The subject might strike you as too complex, esoteric, granular.. Name your favorite adjective, but I will argue that understanding these minutae actually will help you create better images. You will forever understand your equipment better, be able to make better photographic small talk, and wrapping your head around this subject will only take you a minute. Sounds like a pretty sweet deal, right? Knowledge is power; let's get into it.

What is an f stop?

Ok, before we get into the deep end.. let's back up a bit. What is a stop? Well, it's essentially a relative measure of light. By relative, I mean that a stop can only be judged in relation to an absolute exposure. For example, you can't look at a photo and describe it as having been shot at 12 stops.

You can however, look at a photo, and say that it could be a stop brighter, or a stop darker. This brings us to an important golden rule...

An increase of one stop (i.e. ƒ/2.8 -> ƒ/4) halves the intensity of light reaching the sensor

A decrease of one stop (i.e. ƒ/2.8 -> ƒ/2) doubles the intensity of light reaching the sensor

Why halves, or doubles? Well, that's purely a matter of convention. Early lens designers decided that doubling or halving the current aperture, stop by stop, would be an easy way to move between different apertures. There's no law of nature that requires stops to be defined in this way—but it was defined that way, and it's a convention that we've all agreed on, it's here to stay.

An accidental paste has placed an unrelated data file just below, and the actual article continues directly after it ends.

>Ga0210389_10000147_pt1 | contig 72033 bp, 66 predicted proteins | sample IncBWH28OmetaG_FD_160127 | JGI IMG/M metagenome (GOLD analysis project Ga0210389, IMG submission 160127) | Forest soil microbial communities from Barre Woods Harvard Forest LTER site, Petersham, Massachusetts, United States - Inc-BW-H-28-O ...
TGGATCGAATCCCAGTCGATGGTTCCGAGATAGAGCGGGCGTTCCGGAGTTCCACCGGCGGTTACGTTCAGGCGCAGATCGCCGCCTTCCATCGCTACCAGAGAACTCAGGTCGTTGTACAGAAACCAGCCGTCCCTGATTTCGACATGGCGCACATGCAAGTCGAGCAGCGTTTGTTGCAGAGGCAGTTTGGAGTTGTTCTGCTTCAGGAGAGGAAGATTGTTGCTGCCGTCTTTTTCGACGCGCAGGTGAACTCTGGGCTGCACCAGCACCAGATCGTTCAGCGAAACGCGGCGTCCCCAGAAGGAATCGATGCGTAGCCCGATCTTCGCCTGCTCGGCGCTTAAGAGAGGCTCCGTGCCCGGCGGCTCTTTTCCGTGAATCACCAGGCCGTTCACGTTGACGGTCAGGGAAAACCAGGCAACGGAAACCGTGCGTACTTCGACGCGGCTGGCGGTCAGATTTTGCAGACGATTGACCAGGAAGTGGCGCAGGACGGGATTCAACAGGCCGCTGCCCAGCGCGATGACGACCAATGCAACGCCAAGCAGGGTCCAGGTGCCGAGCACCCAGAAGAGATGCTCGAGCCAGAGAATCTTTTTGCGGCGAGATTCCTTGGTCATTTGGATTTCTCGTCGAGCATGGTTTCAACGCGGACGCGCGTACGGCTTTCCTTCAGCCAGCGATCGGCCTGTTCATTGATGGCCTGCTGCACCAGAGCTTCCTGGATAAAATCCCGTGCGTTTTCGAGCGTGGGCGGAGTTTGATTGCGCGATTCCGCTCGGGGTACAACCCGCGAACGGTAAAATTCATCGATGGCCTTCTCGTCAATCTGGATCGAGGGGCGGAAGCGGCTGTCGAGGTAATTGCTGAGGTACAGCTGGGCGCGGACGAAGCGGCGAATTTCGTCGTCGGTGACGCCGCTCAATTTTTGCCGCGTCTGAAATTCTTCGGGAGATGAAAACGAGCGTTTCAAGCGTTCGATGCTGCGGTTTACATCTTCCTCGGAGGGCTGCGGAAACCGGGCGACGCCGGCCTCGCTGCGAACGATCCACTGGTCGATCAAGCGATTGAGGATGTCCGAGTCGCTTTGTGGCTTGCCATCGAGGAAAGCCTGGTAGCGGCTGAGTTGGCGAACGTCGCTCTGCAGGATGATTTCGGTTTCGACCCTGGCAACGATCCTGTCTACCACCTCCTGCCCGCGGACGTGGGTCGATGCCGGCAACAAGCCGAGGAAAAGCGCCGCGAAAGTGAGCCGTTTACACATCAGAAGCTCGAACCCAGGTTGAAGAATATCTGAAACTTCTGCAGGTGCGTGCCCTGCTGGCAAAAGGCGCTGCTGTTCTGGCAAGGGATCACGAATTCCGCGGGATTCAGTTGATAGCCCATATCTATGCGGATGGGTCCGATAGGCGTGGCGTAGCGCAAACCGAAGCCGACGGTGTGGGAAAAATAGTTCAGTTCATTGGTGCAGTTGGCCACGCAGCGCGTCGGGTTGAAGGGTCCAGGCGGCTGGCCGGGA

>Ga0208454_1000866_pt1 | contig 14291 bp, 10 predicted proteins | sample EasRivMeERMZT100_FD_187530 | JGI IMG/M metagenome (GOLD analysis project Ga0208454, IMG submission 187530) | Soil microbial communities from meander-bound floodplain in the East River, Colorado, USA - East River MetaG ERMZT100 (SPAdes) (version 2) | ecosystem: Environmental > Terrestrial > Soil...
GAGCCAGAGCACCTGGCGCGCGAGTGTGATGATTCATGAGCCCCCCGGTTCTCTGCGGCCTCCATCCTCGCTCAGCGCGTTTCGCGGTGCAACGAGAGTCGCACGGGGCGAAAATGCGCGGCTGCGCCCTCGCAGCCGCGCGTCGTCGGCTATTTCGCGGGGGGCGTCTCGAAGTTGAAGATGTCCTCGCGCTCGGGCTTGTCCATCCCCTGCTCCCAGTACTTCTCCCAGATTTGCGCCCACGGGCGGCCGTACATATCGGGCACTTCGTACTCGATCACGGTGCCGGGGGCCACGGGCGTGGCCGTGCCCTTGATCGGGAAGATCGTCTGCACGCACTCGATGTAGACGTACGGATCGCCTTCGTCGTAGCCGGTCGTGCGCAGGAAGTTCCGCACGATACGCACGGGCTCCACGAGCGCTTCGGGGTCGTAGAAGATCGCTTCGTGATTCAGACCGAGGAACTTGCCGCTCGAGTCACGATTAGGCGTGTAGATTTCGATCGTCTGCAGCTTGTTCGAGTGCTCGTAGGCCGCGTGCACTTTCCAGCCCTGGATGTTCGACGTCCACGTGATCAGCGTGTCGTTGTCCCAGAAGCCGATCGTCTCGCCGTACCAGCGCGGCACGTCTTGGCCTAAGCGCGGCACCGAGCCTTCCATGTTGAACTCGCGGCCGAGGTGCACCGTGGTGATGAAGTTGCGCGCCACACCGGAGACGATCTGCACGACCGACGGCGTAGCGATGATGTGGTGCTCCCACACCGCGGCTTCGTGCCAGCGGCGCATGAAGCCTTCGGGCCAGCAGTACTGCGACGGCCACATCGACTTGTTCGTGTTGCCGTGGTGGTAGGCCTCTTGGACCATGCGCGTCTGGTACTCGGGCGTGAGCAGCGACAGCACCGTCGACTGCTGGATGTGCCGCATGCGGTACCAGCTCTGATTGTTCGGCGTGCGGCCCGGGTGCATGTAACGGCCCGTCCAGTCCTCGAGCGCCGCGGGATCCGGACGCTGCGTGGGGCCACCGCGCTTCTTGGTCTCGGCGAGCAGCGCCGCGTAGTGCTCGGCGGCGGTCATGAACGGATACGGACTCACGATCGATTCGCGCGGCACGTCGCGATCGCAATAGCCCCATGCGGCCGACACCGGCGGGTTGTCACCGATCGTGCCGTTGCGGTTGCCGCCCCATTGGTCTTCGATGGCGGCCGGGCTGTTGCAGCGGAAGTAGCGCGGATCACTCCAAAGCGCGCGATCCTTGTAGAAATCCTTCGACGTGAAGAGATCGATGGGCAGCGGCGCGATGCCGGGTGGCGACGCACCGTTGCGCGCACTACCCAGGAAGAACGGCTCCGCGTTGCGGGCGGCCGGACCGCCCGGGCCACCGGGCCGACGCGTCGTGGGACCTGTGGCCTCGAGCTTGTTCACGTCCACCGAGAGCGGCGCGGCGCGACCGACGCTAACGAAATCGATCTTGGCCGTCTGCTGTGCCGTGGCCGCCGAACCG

A primer on lumens, or lux.

Lux is an absolute measure of brightness. Imagine that the measurable amount of brightness on a sunny day measures in at 100,000 lux, and we have our camera set as to allow all 100,000 lux to pass through to the camera's sensor at an aperture of ƒ/1.

By this measure, if we were to increase our aperture by one stop, from ƒ/1 -> ƒ/1.4, we'd decrease the amount of brightness that reaches our camera's sensor by half: 50,000 = 100,000 / 2

This continues in a linear fashion as we continue increasing our aperture, leading to only 3,125 lux reaching our camera's sensor at ƒ/5.6, a dramatic decrease!


Ok, but how exactly does changing the aperture modify the intensity of light? Well, it's actually as intuitive as you'd guess it would be. An increase of one stop (i.e. ƒ/2.8 -> ƒ/4) halves the area (as in, the geometrical formula for obtaining the area of a circle, area = πr²) of the aperture. Inversely, a decrease of one stop (i.e. ƒ/2.8 -> ƒ/2) doubles the area of the aperture. Doubling the area, quite literally doubles the amount of light hitting the sensor, making the light twice as intense. Just like eating a cookie twice as big as another cookie, will make you twice as fat 😨.

Total aperture pupil area decreases as aperture narrows

Total area decreases by half every time we increase our aperture by one stop. That's why we can deterministically state that exposure will decrease by a factor of .5 everytime we increase our aperture, and increase by a factor of two everytime we decrease our aperture.


This is why equivalent exposures are so easy to calculate. Equivalent exposures are two different exposure settings that allow the exact same amount of light to reach the sensor, resulting in the exact same (equivalent) exposure. For example, the setting f/2.8 @ 1/500 a second would expose a photo exactly the same as ƒ/2 @ 1/1000 a second. Why? ƒ/2.8 -> f/2 is a doubling of the area (πr²) of your aperture, letting in twice as much light, so you need to double your shutter speed, from 1/500 to 1/1000 to maintain the same exposure.

Q: You'd maintain the same exposure shooting at ƒ/2 @ 1/2000 a second, as you would at ƒ/2.8 @ ##placeholder## a second.
Understanding the f-stop scale

Ok, but numbers like f/2.8 or f/5.6 are still weird. Why not just f/1, f/2, f/3...? Does math exist purely to make life confusing?